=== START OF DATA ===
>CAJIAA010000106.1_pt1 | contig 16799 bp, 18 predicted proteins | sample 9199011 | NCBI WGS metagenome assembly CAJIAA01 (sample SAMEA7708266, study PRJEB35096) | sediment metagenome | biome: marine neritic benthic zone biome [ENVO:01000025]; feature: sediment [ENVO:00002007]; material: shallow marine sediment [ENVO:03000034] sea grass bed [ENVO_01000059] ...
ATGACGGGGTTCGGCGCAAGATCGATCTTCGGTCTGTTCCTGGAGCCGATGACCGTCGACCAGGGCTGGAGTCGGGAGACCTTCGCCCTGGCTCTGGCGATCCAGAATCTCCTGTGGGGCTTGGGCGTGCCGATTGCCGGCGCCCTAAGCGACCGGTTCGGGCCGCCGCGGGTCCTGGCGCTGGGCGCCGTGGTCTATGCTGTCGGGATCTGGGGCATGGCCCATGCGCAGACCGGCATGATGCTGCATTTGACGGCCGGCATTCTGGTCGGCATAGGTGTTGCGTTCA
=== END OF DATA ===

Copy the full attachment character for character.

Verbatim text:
>CAJIAA010000106.1_pt1 | contig 16799 bp, 18 predicted proteins | sample 9199011 | NCBI WGS metagenome assembly CAJIAA01 (sample SAMEA7708266, study PRJEB35096) | sediment metagenome | biome: marine neritic benthic zone biome [ENVO:01000025]; feature: sediment [ENVO:00002007]; material: shallow marine sediment [ENVO:03000034] sea grass bed [ENVO_01000059] ...
ATGACGGGGTTCGGCGCAAGATCGATCTTCGGTCTGTTCCTGGAGCCGATGACCGTCGACCAGGGCTGGAGTCGGGAGACCTTCGCCCTGGCTCTGGCGATCCAGAATCTCCTGTGGGGCTTGGGCGTGCCGATTGCCGGCGCCCTAAGCGACCGGTTCGGGCCGCCGCGGGTCCTGGCGCTGGGCGCCGTGGTCTATGCTGTCGGGATCTGGGGCATGGCCCATGCGCAGACCGGCATGATGCTGCATTTGACGGCCGGCATTCTGGTCGGCATAGGTGTTGCGTTCA